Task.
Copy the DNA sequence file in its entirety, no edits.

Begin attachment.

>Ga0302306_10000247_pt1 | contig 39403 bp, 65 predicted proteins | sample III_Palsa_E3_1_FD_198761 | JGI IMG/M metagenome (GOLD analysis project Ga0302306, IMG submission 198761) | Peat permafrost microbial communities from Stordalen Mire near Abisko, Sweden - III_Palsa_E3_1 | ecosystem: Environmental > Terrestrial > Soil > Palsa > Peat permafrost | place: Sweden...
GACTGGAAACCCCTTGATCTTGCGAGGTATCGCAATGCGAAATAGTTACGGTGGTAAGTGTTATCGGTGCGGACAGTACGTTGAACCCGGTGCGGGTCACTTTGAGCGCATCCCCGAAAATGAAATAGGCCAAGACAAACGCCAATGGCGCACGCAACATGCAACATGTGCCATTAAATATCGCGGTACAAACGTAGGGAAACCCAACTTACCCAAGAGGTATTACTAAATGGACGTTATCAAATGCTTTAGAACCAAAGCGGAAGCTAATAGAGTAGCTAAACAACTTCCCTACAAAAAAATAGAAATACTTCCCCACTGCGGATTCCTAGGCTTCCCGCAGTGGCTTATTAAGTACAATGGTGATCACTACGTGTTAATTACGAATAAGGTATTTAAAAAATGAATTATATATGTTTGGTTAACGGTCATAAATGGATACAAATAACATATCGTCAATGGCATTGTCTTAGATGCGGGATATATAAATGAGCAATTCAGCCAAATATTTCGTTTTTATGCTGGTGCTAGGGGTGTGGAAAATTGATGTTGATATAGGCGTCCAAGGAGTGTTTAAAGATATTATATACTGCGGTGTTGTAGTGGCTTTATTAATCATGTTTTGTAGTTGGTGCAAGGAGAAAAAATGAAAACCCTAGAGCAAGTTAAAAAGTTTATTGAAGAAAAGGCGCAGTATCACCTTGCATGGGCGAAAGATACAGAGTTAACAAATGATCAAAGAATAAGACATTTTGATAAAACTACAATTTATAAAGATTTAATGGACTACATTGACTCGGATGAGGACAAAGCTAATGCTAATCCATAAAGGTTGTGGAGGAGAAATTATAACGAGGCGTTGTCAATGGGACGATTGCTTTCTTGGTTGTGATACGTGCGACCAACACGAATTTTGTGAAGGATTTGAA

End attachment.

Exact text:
>Ga0302306_10000247_pt1 | contig 39403 bp, 65 predicted proteins | sample III_Palsa_E3_1_FD_198761 | JGI IMG/M metagenome (GOLD analysis project Ga0302306, IMG submission 198761) | Peat permafrost microbial communities from Stordalen Mire near Abisko, Sweden - III_Palsa_E3_1 | ecosystem: Environmental > Terrestrial > Soil > Palsa > Peat permafrost | place: Sweden...
GACTGGAAACCCCTTGATCTTGCGAGGTATCGCAATGCGAAATAGTTACGGTGGTAAGTGTTATCGGTGCGGACAGTACGTTGAACCCGGTGCGGGTCACTTTGAGCGCATCCCCGAAAATGAAATAGGCCAAGACAAACGCCAATGGCGCACGCAACATGCAACATGTGCCATTAAATATCGCGGTACAAACGTAGGGAAACCCAACTTACCCAAGAGGTATTACTAAATGGACGTTATCAAATGCTTTAGAACCAAAGCGGAAGCTAATAGAGTAGCTAAACAACTTCCCTACAAAAAAATAGAAATACTTCCCCACTGCGGATTCCTAGGCTTCCCGCAGTGGCTTATTAAGTACAATGGTGATCACTACGTGTTAATTACGAATAAGGTATTTAAAAAATGAATTATATATGTTTGGTTAACGGTCATAAATGGATACAAATAACATATCGTCAATGGCATTGTCTTAGATGCGGGATATATAAATGAGCAATTCAGCCAAATATTTCGTTTTTATGCTGGTGCTAGGGGTGTGGAAAATTGATGTTGATATAGGCGTCCAAGGAGTGTTTAAAGATATTATATACTGCGGTGTTGTAGTGGCTTTATTAATCATGTTTTGTAGTTGGTGCAAGGAGAAAAAATGAAAACCCTAGAGCAAGTTAAAAAGTTTATTGAAGAAAAGGCGCAGTATCACCTTGCATGGGCGAAAGATACAGAGTTAACAAATGATCAAAGAATAAGACATTTTGATAAAACTACAATTTATAAAGATTTAATGGACTACATTGACTCGGATGAGGACAAAGCTAATGCTAATCCATAAAGGTTGTGGAGGAGAAATTATAACGAGGCGTTGTCAATGGGACGATTGCTTTCTTGGTTGTGATACGTGCGACCAACACGAATTTTGTGAAGGATTTGAA